FOUNDRIES.IO INSIGHTS

microPlatform update 0.32

October 29, 2018

Summary

Zephyr microPlatform changes for 0.32

The push towards v1.14 continues; MCUboot supports encrypted images.

Linux microPlatform changes for 0.32

LMP Unified Linux Kernel updated to the 4.18.16 stable release. Core layer updates based on the latest OE/Yocto master/thud changes. Initial support for the 96Boards HiKey960 board.

Zephyr microPlatform

Highlights

  • Zephyr v1.14 development snapshot
  • MCUboot with encrypted images support
  • Sample applications converted to Logger and improved Bluetooth robustness

Components

MCUboot

Features

Jekyll dependency update

Jekyll dependencies were updated to fix CVE: https://nvd.nist.gov/vuln/detail/CVE-2018-1000201

Encrypted image support

This allows storing encrypted images in slot1, that are automatically decrypted when copying to slot0 and re-encrypted when copying from slot0 to slot1.

For more information: https://github.com/runtimeco/mcuboot/commit/ba829049eac9fd3be72b526d96c4bf4d75bb691d

Bugs

Not addressed in this update

Zephyr

Features

Fresh and New

A brief summary of newly-minted Zephyr support.

  • ARCHES: Initial support for big-endian architectures.
  • BOARDS: Cypress PSoC6 Cortex-M0 and Cortex-M4 (cy8ckit_062_wifi_bt_m0 and cy8ckit_062_wifi_bt_m4), Atmel SAMD21 XPlained (atsamd21_xpro), NXP i.MXRT1062 Cortex-M7 (mimxrt1060_evk), nrf52_bsim adds a simulated board which models the NRF52832 SoC, ST support for the stm32l4r5xx parts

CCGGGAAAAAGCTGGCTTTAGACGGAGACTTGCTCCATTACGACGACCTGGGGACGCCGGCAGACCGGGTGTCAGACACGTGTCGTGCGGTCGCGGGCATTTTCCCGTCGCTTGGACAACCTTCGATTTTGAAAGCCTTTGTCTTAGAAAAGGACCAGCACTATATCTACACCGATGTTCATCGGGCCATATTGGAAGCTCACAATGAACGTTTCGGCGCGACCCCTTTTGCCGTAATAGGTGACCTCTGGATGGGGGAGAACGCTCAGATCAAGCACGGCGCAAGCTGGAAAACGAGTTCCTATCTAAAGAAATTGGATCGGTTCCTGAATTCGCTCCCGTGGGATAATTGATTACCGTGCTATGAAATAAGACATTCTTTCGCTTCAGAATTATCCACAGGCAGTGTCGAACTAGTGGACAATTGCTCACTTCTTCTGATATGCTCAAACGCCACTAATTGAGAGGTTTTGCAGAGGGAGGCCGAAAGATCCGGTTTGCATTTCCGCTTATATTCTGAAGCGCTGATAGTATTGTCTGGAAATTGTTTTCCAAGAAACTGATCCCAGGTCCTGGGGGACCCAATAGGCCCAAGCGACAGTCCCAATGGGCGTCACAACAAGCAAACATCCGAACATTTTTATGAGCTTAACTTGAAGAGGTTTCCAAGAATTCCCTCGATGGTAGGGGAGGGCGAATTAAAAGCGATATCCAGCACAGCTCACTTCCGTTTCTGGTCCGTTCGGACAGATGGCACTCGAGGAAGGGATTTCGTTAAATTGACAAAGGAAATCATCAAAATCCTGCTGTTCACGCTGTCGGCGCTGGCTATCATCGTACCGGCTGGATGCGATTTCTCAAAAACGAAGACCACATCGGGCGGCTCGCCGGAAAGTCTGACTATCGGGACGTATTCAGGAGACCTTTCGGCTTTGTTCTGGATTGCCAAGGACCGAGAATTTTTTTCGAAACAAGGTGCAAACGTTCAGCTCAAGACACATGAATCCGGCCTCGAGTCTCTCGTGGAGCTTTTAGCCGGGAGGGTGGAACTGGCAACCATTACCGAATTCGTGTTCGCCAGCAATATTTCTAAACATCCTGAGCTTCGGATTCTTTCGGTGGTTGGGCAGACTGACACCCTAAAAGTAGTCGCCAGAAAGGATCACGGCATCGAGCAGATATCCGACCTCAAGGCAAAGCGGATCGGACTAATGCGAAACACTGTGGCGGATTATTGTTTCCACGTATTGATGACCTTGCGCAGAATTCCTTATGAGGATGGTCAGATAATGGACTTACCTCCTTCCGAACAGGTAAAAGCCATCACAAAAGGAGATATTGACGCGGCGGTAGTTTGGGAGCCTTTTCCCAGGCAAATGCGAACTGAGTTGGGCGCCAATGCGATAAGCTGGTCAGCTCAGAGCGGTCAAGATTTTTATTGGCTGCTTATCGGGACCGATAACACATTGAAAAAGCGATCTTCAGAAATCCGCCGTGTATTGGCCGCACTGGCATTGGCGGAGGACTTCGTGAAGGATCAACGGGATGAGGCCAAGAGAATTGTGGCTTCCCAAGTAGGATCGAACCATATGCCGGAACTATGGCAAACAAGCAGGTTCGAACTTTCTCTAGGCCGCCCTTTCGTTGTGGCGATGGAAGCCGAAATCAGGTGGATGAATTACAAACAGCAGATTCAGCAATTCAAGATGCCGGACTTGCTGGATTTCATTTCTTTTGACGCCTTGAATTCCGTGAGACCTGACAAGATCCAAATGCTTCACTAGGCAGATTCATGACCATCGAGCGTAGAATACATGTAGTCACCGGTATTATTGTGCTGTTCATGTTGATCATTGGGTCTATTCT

• DRIVERS: RTC support for STM32L4, -F3, -F4; slave devices and 10-bit addressing mode for I2C; SPI for NXP LPSPI; GPIO for Intel Apollo Lake; UART for Cypress PSoC6 and POSIX; LED strip WS2812 with defaults for using it with nRF52 SoC; nRF52840 USBD; Intel PRO/1000 Ethernet controller; LIS2MDL Mag sensor; MS5837 pressure sensor; lsm303dlhc accel; lsm303dlhc magnetometer; SSD1306 display controller; SSD1673 EPD controller drivers added
  • DEVICE TREE: RISC-V DTS enabled for Pulpino.
  • SAMPLES: demonstration applications for the newly merged shields in samples/shields, MS5837 sensor
  • SHIELDS: The first mainline shields were merged, with support for STMicro X-NUCLEO-IKS01A1 and X-NUCLEO-IKS01A2 (x-nucleo-iks01a1 and x-nucleo-iks01a2).
  • SOCS: Cypress PSoC6, i.MX RT1060
Shell Subsystem Reimplementation

Zephyr’s shell subsystem has been completely reimplemented. Official docs for the new version claim the following features:

  • Multiple backends (though it’s not clear what the future holds for interaction with the nascent TTY layer)
  • Integration with the new Logger subsystem
  • Tab completion
  • Built-in shell support for clear, shell, colors, echo, history and resize.
  • Command history with arrow key (↑ and ↓) support, as well as editing with arrow key (← and →), Backspace, Delete, End, Home, and Insert key support
  • Support for ANSI escape codes, multi-line commands, wildcards (* and ?), and meta keys
  • Built-in command help handling

The new features come at a price: during a Technical Steering Committee presentation on the subject, a minimum of 8KB ROM footprint was given. Total footprint and memory usage can, of course, be tuned via Kconfig.

As of now, the Bluetooth shell has been ported to the new shell subsystem.

Wading in the Waters of MISRA-C Compliance

The Motor Industry Software Reliability Organization (MISRA) defines a variety of software standards used in the automotive industry. Among them are the MISRA C guidelines for use of the C programming language. These have gone through three versions, released in 1998, 2004, and 2012; they are proprietary specifications which can be purchased for £15. Zephyr is targeting the most recent (2012) version of the MISRA C standard.